TORONTO, ONTARIO--(Marketwire - April 15, 2010) - Effective May 1, 2010 Canadians visiting Cuba will be required to provide proof of travel health insurance that will provide coverage for medical services they may need while on the island.
According to a directive issued by the Government of Cuba, any foreign visitor who does not have a travel medical insurance policy from an insurer in their home country, may be required to buy coverage from Cuban companies upon arrival at any of that nation's sea or air ports. This requirement will apply to all tourists and other visitors; Cubans living abroad visiting family or friends; and foreigners temporarily living in Cuba. It will only exempt diplomats and representatives of accredited international organizations.
The government announcement states that "Upon demand after their arrival, travellers shall present a policy, insurance certificate or travelling assistance card valid for the time span they will stay in Cuba."
Martha Turnbull, president of the Travel Health Insurance Association of Canada (THIA) urges all Cuba-bound visitors to make sure they buy travel insurance at home when making their travel plans, and that they carry adequate proof of coverage. This can include a copy of the insurance policy booklet, the invoice or policy document or an emergency assistance card, to show Cuban authorities on their arrival if requested. "Most out-of-country travel policies issued in Canada that have full medical benefits should meet the Cuban requirements for coverage," says Ms. Turnbull.
Though Cuban insurance companies will be offering insurance policy options to foreign travellers who have not purchased coverage in their home countries, the coverage benefits are far lower than those provided by Canadian insurers and do not cover such essential elements as repatriation to a hospital at home, emergency evacuation to a mainland facility or travel of a family member to the patient's hospital bedside," says Ms. Turnbull.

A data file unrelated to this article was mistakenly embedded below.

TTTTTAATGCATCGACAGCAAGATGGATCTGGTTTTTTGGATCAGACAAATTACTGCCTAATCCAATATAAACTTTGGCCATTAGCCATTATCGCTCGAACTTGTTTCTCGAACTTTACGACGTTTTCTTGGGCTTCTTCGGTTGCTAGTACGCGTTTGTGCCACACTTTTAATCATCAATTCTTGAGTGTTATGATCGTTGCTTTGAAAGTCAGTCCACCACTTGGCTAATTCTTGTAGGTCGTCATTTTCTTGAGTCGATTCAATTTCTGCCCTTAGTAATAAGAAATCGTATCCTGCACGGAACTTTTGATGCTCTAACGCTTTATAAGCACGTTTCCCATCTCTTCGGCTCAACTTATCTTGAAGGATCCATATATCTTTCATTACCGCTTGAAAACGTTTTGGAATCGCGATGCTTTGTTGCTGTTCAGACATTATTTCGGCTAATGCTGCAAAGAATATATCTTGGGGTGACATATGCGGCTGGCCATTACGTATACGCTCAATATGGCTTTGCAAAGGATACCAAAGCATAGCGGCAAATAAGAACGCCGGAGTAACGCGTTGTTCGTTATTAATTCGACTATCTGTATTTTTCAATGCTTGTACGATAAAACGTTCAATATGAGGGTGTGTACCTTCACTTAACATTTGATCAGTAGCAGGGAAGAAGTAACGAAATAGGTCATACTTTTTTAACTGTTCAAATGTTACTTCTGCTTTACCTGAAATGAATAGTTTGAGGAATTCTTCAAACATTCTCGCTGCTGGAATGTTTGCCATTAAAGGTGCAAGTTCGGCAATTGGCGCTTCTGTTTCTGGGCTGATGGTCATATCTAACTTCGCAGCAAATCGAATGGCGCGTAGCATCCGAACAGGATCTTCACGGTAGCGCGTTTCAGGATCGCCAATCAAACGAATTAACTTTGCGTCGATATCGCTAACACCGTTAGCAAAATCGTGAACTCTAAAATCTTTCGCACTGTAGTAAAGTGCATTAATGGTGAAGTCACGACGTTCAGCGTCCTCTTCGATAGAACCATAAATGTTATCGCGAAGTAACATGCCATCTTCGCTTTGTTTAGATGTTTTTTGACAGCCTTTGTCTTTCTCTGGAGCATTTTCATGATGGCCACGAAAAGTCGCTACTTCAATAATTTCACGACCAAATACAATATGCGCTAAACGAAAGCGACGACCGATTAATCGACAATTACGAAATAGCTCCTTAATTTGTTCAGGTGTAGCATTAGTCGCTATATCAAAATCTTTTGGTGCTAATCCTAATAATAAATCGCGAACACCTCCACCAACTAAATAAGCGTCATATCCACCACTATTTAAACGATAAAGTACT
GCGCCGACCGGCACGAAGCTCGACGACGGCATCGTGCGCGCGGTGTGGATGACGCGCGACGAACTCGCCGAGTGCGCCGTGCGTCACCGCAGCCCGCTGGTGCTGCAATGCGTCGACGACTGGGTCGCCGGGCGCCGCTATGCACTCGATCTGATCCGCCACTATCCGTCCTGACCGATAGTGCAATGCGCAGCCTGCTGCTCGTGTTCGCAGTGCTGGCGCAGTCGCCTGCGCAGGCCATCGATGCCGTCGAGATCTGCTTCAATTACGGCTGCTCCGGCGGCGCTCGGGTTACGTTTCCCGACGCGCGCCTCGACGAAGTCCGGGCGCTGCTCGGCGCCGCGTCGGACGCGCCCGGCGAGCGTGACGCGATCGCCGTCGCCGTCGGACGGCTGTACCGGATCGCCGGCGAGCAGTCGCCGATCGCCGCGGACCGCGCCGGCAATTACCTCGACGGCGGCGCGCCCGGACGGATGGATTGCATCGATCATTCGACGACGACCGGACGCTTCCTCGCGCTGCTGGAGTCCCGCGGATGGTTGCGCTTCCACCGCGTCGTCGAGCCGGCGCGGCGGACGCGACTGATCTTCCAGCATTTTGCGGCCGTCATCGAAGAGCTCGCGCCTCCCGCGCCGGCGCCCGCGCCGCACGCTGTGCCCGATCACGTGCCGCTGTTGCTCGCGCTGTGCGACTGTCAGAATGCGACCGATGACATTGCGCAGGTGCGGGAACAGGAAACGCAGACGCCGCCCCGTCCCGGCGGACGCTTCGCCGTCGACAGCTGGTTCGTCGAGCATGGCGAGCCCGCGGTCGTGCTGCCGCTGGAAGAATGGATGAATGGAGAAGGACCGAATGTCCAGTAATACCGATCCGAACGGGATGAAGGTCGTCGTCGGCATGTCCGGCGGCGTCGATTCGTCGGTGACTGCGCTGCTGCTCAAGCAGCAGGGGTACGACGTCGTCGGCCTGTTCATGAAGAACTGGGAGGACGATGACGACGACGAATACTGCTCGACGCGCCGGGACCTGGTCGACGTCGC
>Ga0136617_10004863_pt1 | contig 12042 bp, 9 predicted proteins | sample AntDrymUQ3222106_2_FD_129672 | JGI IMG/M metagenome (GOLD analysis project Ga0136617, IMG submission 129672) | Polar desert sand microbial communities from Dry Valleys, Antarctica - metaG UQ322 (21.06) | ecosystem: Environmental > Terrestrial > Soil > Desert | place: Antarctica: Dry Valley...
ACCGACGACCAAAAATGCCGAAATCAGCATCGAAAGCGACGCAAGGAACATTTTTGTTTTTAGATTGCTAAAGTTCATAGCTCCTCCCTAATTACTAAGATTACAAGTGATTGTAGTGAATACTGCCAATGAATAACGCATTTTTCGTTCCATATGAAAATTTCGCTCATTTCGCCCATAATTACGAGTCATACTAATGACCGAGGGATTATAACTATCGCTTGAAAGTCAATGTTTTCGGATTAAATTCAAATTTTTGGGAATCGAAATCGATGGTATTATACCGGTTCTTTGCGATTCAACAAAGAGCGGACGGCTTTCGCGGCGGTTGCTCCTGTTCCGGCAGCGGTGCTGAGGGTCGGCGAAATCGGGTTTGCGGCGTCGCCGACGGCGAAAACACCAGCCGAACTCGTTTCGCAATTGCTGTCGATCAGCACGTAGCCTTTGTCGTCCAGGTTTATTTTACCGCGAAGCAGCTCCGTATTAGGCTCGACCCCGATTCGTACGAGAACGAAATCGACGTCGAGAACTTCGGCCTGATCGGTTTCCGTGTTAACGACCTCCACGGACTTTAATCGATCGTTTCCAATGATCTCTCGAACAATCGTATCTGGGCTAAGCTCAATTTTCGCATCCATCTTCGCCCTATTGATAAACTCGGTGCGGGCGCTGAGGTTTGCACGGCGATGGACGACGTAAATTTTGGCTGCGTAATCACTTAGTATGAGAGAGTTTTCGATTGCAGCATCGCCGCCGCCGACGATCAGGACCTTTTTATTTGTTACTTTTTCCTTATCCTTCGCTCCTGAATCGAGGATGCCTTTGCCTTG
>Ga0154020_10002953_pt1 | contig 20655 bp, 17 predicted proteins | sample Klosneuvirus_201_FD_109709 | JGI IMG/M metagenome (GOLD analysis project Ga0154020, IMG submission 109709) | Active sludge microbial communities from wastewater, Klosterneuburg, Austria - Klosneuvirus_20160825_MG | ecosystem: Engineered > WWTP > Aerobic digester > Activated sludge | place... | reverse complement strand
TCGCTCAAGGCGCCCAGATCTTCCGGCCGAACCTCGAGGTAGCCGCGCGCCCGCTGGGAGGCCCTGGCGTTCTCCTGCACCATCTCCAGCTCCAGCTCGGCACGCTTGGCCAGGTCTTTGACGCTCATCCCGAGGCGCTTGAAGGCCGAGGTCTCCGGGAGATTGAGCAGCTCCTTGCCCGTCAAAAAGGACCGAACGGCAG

Most Canadian policies provide at least $1 million in medical and repatriation benefits. The Cuban plans listed in the government announcement offer various benefit options ranging from approximately $7000 to $25000 for sickness or medical benefits. Some, but not all, offer a $7000 benefit for the return of deceased remains, or repatriation of patients requiring care in hospitals at home. An actual air repatriation to Canada can cost $25,000 (CAD) or more.
Ms. Turnbull also notes that the assistance capability of the Cuban insurers is not familiar in dealing with foreign government insurance plans or acquisition of hospital beds in foreign countries for patients requiring repatriation. Cuban insurance policies are mostly designed to handle medical situations on the island, in domestic hospitals, hotels or clinics.
About THIA. THIA is Canada's national organization representing travel insurers, brokers, underwriters, re-insurers, emergency assistance companies, air ambulance companies and allied services in the travel insurance field. Its website is www.thiaonline.com.